If my vinyl collection expanded last year then my tape collection exploded. I heartily got aboard the tape resurgence, purchasing many cassettes through Bandcamp and label home pages. People buy tapes for different reasons. I’m sure some people do it for nostalgia but that’s not important to me, as a youth most of my pocket money was spent purchasing CDs. For me it’s really nice to receive a physical product to accompany a digital purchase. I get the digital album immediately from Bandcamp then a couple of weeks later I get a package in the mail with a beautifully packaged tape, often accompanied by a personal note and assorted paraphernalia from the sender (stickers, zines, badges, tea…). Having a decent tape deck helps too and I’ve been listening to a lot more of my cassettes since picking up a nice Technics deck on the cheap. Like listening to vinyl, I find it to be a nice escape from the digital realm and I do enjoy the aural textures of cassettes, particularly in more experimental recordings. Here’s the ten tapes that I cherish most from last year then, in no particular order.

Sparkling Wide Pressure
Little Shrine
No Kings


A remarkable year for Sparkling Wide Pressure with a load of great releases across multiple labels on a variety of formats. This tape on No Kings was particularly strong; indeed No Kings boss Lee Noble (who designed the brilliant art work) described it thus : “The best tape ever. End of tapes”. Frank Baugh’s explorations of noise, drone, folk psychedelic, and everything in between have developed a universe wholly of their own; each new release a startling addition to a deep, deep well of music that will reward for years to come. I talk about the futility of describing music a lot but it’s especially relevant when writing about Sparkling Wide Pressure’s music. It is dense art that you must experience on your own, and draw your own experiences from. I will say however that there is a sadness and beauty to Little Shrine that captures the sensation of melancholia unlike any other music that I’m aware of. I gain solace from this tape as I do from all of Sparking Wide Pressure’s music, but mostly I find it extremely interesting. Baugh’s music engages parts of my brain – and soul – like no other music does. I can only hope he is equally productive in 2014.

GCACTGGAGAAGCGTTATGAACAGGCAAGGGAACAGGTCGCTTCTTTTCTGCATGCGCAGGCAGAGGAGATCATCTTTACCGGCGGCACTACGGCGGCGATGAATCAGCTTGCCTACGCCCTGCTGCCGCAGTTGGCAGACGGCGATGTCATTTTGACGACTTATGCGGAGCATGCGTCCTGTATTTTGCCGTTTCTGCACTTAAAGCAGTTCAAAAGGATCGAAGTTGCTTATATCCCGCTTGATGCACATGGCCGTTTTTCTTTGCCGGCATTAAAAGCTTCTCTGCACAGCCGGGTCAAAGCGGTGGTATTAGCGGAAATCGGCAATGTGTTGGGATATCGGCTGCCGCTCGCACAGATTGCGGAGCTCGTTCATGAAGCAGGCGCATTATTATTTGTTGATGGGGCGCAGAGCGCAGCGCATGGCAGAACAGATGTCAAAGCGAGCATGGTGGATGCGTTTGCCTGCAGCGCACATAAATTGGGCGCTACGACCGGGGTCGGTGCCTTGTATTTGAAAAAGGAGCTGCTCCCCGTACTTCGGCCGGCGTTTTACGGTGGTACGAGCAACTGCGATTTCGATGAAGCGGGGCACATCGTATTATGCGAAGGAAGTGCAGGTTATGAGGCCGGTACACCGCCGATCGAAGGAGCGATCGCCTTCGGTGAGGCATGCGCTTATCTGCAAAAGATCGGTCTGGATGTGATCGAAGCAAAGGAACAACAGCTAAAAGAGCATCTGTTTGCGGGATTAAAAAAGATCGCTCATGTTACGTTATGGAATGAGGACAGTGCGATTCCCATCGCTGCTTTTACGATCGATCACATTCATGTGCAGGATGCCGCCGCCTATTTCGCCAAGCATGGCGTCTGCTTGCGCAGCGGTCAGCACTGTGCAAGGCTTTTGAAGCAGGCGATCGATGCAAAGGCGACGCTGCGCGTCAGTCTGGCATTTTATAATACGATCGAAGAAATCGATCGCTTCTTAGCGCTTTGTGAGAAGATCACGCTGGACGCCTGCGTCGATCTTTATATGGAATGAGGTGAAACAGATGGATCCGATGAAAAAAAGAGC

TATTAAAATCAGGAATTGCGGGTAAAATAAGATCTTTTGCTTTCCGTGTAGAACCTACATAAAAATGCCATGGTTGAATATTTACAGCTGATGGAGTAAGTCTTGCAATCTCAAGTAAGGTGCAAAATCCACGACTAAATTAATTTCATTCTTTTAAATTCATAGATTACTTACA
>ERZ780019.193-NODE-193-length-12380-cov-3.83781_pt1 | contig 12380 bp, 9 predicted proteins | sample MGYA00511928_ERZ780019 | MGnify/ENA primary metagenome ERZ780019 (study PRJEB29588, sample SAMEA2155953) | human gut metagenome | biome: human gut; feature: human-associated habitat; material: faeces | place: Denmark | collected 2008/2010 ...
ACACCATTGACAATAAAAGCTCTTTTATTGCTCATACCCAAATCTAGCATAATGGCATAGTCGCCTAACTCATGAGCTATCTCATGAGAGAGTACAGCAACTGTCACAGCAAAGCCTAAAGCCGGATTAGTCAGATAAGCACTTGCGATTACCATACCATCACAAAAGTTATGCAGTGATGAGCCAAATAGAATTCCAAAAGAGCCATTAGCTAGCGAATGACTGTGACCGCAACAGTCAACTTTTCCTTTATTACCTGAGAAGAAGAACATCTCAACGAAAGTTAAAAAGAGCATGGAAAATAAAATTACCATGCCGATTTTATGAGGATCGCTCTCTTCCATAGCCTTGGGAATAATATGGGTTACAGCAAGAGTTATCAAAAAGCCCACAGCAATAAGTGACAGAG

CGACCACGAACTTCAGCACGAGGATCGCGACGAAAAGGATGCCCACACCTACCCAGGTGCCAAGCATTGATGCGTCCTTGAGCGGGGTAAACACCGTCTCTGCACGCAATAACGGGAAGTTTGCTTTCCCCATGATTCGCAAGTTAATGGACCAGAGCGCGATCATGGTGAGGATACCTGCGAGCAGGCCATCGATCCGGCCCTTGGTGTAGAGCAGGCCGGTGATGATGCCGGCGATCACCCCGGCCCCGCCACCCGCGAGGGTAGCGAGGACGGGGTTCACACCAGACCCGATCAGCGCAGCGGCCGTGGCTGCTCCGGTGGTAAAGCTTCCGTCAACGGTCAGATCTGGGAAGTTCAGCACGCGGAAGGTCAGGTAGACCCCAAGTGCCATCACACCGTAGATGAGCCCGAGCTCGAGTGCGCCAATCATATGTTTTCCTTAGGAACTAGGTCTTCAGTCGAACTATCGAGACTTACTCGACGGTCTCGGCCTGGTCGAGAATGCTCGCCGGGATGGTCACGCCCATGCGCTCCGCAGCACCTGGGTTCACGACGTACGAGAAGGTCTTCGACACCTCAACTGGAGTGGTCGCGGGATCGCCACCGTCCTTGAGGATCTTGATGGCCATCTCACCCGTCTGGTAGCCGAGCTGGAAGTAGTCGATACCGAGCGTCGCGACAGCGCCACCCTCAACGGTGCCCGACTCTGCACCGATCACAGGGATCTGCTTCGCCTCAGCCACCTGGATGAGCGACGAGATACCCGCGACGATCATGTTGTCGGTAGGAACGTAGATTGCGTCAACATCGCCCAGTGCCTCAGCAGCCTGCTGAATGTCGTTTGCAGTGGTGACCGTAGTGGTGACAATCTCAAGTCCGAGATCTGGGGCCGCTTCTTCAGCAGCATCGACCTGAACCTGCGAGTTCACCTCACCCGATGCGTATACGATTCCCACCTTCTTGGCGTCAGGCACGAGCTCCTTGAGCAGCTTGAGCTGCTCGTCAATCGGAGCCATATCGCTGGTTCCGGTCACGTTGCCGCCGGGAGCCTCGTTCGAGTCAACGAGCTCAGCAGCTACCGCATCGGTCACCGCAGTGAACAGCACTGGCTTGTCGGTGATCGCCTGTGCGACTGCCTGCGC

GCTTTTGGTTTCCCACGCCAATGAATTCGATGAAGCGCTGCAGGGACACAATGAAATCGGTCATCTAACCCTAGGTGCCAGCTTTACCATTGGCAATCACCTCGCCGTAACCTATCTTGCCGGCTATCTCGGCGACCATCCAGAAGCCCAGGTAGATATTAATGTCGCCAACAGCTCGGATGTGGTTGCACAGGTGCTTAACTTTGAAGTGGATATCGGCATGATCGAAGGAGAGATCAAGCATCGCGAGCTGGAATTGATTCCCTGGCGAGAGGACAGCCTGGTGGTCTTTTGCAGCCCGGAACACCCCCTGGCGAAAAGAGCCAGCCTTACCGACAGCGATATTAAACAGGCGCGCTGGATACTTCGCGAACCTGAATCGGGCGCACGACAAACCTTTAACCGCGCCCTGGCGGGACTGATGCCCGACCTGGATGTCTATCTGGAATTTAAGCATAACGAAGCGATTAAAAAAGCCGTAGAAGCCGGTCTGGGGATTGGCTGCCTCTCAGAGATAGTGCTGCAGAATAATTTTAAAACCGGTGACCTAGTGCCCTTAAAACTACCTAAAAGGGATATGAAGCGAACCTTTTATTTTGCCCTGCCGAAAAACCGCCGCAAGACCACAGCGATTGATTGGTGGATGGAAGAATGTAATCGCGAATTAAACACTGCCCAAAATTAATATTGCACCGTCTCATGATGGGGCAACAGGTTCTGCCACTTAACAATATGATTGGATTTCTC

Bruff Superior
Bruff Superior
Major Crimes


Released on top Adelaide label Major Crimes, this tape from Bruff Superior stood tall from the masses of other releases from slacker Australian guitar pop bands in 2013. I think to stand out in such a scene the personality of the band needs to come through, and it’s the friendly yet diffident attitude of Bruff Superior that provides their charm. The five tunes are repeated on both sides and it’s a pleasure to flip the tape after an initial run through but be warned: ear worms lurk within. All Alone gets you in off the bat with the its affected guitars and sweet harmonies, while the swaggering pulse of In The Dark recalls Melbourne guitar pop greats The Stevens. The sludgey oof of Can’t Explain is probably my favourite here, a rough edged thumper that nails that don’t-give-a-fuck demeanour of the band in the most delightful way. Bruff Superior aren’t out to reinvent anything – they’re taking their tools, getting to work and having a damn good time while they’re at it. Sounds that way, anyhow.